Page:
Local media outlets lauded the “great capture” of the most wanted Egyptian terrorist Hisham Ashmawy - Press photo Local media outlets lauded the “great capture” of the most wanted Egyptian terrorist Hisham Ashmawy - Press photo

Why is Hisham Ashmawy’s handover hailed in Egypt?

Wed, May. 29, 2019
CAIRO – 29 May 2019: Local media outlets lauded the “great capture” of the most wanted Egyptian terrorist Hisham Ashmawy, who was arrested in 2018 in Derna and handed over by the Libyan army to the General Intelligence Security (GIS) in Egypt on Tuesday.

The handing over of Hisham Ashmawy, the ex-military officer and the mastermind behind several high profile attacks in Egypt, was seen as a revenge for dozens of terror victims among army and police forces over the past years.

Army Colonel Hatem Saber, who is a lecturer of international terrorism and art of negotiating terrorists at Nasser Military Academy, said that the capture of Ashmawy witnessed the Egyptian intelligence cooperation with the Libyan side.

Saber, a former supervisor of the Egyptian military special unites, told Egypt Today in a phone call Wednesday that Ashmawy’s capture “sends a strong message to the world and the international terrorist groups that whoever conspires against Egypt will meet the same fate.”

“Ashmawy is a leader of a terror group, which makes him an intermediary between external financing entities and his group,” said Saber, adding that Ashmawy can lead Egypt to target and reach such terror-financing entities inside and outside the country.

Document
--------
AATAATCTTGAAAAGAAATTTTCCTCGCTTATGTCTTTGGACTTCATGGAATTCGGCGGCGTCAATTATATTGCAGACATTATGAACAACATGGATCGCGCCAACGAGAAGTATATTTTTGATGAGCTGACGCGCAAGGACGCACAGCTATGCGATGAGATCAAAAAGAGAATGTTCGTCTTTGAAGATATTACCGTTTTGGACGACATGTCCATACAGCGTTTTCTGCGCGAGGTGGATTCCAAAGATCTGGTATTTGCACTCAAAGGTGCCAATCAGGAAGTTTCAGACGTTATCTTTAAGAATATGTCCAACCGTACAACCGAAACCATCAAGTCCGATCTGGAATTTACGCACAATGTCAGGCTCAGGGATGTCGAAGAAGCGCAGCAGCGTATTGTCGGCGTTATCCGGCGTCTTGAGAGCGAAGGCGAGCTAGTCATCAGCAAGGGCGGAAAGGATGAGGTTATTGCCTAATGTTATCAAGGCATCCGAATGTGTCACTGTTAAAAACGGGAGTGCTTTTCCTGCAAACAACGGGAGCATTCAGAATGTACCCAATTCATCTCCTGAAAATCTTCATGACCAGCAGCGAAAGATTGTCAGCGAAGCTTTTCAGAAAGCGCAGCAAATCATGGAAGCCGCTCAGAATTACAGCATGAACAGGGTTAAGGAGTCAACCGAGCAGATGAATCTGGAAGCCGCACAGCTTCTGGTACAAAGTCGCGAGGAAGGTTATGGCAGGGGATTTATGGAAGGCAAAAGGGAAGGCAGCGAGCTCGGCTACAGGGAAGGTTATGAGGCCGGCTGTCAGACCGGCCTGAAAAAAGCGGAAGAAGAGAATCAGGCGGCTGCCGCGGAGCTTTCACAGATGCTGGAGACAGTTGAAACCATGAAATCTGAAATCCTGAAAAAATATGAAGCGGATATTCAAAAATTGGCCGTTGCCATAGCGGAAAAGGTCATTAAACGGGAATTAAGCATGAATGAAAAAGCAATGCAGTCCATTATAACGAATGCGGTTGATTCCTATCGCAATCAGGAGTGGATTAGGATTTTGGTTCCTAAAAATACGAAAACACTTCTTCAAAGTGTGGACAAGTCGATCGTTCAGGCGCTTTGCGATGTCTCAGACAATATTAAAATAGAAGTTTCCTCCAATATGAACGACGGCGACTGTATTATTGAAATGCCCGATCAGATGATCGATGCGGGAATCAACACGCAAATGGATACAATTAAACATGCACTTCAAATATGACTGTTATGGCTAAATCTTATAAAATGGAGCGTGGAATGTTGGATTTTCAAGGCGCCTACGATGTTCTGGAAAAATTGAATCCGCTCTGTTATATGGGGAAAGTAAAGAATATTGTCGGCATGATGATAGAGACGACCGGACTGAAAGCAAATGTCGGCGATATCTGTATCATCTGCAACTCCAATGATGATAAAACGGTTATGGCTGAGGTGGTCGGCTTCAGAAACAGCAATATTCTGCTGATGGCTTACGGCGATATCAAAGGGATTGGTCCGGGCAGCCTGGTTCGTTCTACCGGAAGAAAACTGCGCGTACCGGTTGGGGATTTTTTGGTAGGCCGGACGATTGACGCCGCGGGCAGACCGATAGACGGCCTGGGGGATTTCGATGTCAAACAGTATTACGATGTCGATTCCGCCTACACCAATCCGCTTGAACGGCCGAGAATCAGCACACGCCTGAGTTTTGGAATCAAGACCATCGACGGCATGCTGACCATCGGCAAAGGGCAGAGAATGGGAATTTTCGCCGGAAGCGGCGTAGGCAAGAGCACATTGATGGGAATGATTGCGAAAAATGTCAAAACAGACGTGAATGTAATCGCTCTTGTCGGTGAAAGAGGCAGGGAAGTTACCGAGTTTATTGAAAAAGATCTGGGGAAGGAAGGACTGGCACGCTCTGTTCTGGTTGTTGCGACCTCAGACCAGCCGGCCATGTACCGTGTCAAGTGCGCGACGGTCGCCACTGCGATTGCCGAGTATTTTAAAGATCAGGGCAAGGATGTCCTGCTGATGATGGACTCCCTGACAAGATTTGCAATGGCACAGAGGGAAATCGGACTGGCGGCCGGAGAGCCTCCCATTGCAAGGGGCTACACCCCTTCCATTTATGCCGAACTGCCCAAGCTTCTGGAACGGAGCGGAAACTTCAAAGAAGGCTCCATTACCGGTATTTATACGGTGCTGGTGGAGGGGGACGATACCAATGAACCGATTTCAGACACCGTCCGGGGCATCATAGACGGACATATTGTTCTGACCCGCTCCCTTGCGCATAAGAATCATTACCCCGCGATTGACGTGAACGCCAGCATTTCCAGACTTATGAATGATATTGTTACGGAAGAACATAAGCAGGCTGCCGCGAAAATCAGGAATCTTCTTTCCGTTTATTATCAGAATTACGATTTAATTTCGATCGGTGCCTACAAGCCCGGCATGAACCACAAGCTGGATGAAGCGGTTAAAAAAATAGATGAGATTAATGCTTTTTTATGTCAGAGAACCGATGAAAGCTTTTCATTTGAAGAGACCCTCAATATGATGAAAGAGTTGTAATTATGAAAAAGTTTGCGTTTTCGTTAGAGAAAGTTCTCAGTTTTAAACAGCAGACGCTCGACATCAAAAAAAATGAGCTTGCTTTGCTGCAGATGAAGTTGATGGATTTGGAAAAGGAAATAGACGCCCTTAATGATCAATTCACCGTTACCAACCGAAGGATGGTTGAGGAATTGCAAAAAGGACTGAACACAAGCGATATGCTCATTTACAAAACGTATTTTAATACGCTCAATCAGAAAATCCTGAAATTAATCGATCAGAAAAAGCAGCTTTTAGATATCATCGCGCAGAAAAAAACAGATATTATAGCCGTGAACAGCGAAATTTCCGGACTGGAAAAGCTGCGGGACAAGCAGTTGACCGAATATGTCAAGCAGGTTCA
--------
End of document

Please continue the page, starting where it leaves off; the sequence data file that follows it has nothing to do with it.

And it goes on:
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Hisham Ashmawy seated inside military jet carrying him from Libya to Egypt - Press photo
Egyptian Intelligence Chief Abbas Kamel paid a short visit Tuesday to Libya, where he met with Libyan eastern commander Khalifa Haftar.

The media office of the Libyan National Army said the transfer of Ashmawy came within the framework of the counter-terrorism operations in North Africa, and as part of the concerted cooperation with Egypt.

In October 2018, Ashmawy was arrested in Libya’s Derna, where he was kept in custody pending investigations over attacks he launched in the North African state.

Before he was apprehended in Derna, Ashmawy joined several terror groups. He led Ansar Bayt al-Maqdis in North Sinai, joined al-Qaeda in Libya and al-Qaeda-aligned militant group al-Mourabitoun, and had links with al-Qaeda in Tunisia and Algeria.

In December 2017, Ashmawy was sentenced to death in absentia along with 10 others in “Ansar Bayt al-Maqdis 3” case over leading 17 attacks, including the 2014 attack at Farafra desert checkpoint in Nile Valley that killed at least 22 border guards.

He is accused of orchestrating the assassination of Top Prosecutor Hisham Barakat in 2015. He also became associated with other militant groups like Jund al-Islam and Ansar al-Islam; the latter claimed responsibility for the attack at a police ambush in Egypt’s Western Desert killing 16 soldiers in 2017.